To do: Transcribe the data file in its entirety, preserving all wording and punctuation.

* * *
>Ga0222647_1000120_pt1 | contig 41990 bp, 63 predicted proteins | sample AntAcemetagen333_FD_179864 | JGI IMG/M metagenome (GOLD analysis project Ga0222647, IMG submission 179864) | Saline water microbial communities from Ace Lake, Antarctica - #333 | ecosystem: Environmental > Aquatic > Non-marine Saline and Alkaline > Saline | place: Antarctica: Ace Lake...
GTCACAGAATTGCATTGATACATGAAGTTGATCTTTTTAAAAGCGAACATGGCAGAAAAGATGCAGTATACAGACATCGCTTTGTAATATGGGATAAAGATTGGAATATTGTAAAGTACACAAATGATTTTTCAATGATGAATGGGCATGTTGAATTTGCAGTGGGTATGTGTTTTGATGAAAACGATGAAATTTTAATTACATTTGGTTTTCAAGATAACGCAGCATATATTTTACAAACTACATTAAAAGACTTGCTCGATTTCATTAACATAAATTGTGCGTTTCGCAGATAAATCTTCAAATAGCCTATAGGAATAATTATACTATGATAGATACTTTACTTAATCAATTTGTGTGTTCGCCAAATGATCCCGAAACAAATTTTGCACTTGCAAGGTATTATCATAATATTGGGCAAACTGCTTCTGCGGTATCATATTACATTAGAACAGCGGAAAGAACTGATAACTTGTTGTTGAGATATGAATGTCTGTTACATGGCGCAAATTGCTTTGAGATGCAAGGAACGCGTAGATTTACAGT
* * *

>Ga0222647_1000120_pt1 | contig 41990 bp, 63 predicted proteins | sample AntAcemetagen333_FD_179864 | JGI IMG/M metagenome (GOLD analysis project Ga0222647, IMG submission 179864) | Saline water microbial communities from Ace Lake, Antarctica - #333 | ecosystem: Environmental > Aquatic > Non-marine Saline and Alkaline > Saline | place: Antarctica: Ace Lake...
GTCACAGAATTGCATTGATACATGAAGTTGATCTTTTTAAAAGCGAACATGGCAGAAAAGATGCAGTATACAGACATCGCTTTGTAATATGGGATAAAGATTGGAATATTGTAAAGTACACAAATGATTTTTCAATGATGAATGGGCATGTTGAATTTGCAGTGGGTATGTGTTTTGATGAAAACGATGAAATTTTAATTACATTTGGTTTTCAAGATAACGCAGCATATATTTTACAAACTACATTAAAAGACTTGCTCGATTTCATTAACATAAATTGTGCGTTTCGCAGATAAATCTTCAAATAGCCTATAGGAATAATTATACTATGATAGATACTTTACTTAATCAATTTGTGTGTTCGCCAAATGATCCCGAAACAAATTTTGCACTTGCAAGGTATTATCATAATATTGGGCAAACTGCTTCTGCGGTATCATATTACATTAGAACAGCGGAAAGAACTGATAACTTGTTGTTGAGATATGAATGTCTGTTACATGGCGCAAATTGCTTTGAGATGCAAGGAACGCGTAGATTTACAGT